• Dr. Ray E. Heiple, Jr.

To God Alone be the Glory!

To God our Savior, who alone is wise, be glory and majesty, dominion and power, both now and forever. Amen. Jude 25NKJV


Question 196 of the Westminster Larger Catechism asks, “What doth the conclusion of the Lord’s prayer teach us?” It gives the answer, “The conclusion of the Lord’s prayer (which is, For thine is the kingdom, and the power, and the glory, forever. Amen,) teacheth us to enforce our petitions with arguments, which are to be taken, not from any worthiness in ourselves, or in any other creature, but from God; and with our prayers to join praises, ascribing to God alone eternal sovereignty, omnipotency, and glorious excellency; in regard whereof, as he is able and willing to help us, so we by faith are emboldened to plead with him that he would, and quietly to rely upon him, that he will fulfil our requests. And, to testify this our desire and assurance, we say, Amen.”


The fifth and final Sola of the Protestant Reformation is Sola Deo Gloria, meaning “To God alone be the glory.” God, by His grace and out of His love for His people, used the Reformers to bring back to the Church the clear teaching of Scripture with regard to the doctrine of salvation. In sola fide we saw that sinful man is justified by faith alone because through the instrument of faith plus nothing else God gives to the believer all of the merits and benefits of Jesus Christ. Justification is not a work done in us but it is a sentence pronounced on us. Justification by faith alone is simply shorthand for justification by Christ alone. For Jesus Christ did all of the work necessary for us to be justified, and by faith we are united to Christ so that all of our sin and guilt is ascribed to Him and all of His righteousness in good works’ obedience is imputed to us.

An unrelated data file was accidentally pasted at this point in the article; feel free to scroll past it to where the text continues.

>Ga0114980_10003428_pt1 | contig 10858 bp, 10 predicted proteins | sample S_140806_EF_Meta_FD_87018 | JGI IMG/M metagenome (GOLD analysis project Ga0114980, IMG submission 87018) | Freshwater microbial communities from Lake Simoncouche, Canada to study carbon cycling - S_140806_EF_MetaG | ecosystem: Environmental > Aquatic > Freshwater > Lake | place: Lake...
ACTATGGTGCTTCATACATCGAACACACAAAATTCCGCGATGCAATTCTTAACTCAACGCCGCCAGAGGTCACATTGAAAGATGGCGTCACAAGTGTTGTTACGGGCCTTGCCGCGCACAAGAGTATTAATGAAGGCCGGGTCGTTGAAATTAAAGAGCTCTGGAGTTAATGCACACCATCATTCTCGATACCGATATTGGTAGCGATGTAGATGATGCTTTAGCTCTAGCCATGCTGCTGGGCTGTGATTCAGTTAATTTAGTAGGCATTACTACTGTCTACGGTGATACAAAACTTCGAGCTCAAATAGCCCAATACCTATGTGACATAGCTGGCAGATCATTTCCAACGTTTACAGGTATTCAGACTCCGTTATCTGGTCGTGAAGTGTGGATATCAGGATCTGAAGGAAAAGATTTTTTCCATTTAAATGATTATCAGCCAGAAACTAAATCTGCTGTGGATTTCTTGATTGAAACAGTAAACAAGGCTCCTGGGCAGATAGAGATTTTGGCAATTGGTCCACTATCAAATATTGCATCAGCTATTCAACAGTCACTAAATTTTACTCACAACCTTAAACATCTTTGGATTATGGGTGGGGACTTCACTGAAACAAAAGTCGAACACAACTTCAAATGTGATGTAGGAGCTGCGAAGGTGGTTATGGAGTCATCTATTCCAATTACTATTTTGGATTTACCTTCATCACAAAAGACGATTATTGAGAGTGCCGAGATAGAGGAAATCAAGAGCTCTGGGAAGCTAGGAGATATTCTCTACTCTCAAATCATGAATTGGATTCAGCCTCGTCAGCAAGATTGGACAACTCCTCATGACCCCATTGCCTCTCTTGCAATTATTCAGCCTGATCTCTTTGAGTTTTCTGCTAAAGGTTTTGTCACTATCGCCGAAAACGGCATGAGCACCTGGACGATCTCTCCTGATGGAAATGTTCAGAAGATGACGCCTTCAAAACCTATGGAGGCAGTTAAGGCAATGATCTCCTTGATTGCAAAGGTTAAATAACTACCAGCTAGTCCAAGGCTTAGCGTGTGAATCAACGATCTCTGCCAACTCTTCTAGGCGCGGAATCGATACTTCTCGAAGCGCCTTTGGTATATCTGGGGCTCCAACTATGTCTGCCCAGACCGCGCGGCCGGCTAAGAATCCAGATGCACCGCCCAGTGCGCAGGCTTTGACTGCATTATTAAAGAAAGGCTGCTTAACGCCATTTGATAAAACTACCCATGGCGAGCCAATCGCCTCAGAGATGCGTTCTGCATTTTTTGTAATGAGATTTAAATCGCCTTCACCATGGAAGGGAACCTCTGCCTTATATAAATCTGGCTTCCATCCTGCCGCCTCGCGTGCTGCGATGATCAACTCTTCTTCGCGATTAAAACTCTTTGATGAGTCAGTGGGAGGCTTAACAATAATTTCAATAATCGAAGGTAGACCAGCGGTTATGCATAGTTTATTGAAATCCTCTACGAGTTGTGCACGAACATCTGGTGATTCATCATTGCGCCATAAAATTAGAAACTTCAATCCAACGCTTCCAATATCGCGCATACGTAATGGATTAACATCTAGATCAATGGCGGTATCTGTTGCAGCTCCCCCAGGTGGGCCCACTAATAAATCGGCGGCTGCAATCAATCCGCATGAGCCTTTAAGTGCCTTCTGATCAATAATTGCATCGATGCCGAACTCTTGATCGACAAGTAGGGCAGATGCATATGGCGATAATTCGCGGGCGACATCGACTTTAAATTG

Thus, the second Sola of the Reformation is Solo Christo, which means Christ alone. This refers to the fact that all of the work of salvation is accomplished by Christ alone. He dies on the cross to take away our sin and He lived a life of perfect obedience to earn our righteousness. In these two acts consists all of our justification which we receive by faith. In justification because of Jesus’ blood and righteousness the believer is declared by God to be “Not guilty, but righteous.” But immediately upon being justified we begin the sanctification process whereby the believer becomes more and more actually and personally righteous, and less and less sinful. But even here all of the merit of our sanctification is by Christ alone. It is His mediation and intercession on our behalf that brings about the change in us, keeps us in the faith, and makes our imperfect works acceptable in the sight of God.


Therefore, we say that all of salvation: both the act of justification and the process of sanctification are totally by the grace of God alone. We believe in order to be justified, but our faith does not earn us anything and is even itself the gift of God given to us in the new birth. We do good works and turn from sin, and it is necessary that we do so if we are going to be saved; but our repentance also is God’s gift (2 Tim. 2:25) and all of our good works are brought about by the ongoing work of the Spirit in our hearts. We cooperate with the Spirit in the sanctification process; we and not merely the Spirit in us do good works, but none of our cooperation is meritorious or good, nor can we put any confidence in it for our acceptance with God. In fact all of our cooperation and even our best works must themselves be purified by the ongoing application of the blood of Jesus Christ if they are going to benefit us at all or be acceptable to God.


Finally, in Sola Scriptura we saw that Scripture alone is the supreme authority in the Church, communicating to Christians all that they need to know regarding what they should believe concerning God and how to obey Him in every situation. Thus, because God alone accomplishes all the work by which to save and apply that salvation to His people, God alone gets all the glory. God is the source and the sustainer of His perfect and eternal kingdom in all its power, and so we rightly give Him all the glory both now and forevermore, Amen!

A member of the Presbyterian Church in America (PCA)

Reformed doctrine. Reverent worship. Real life.

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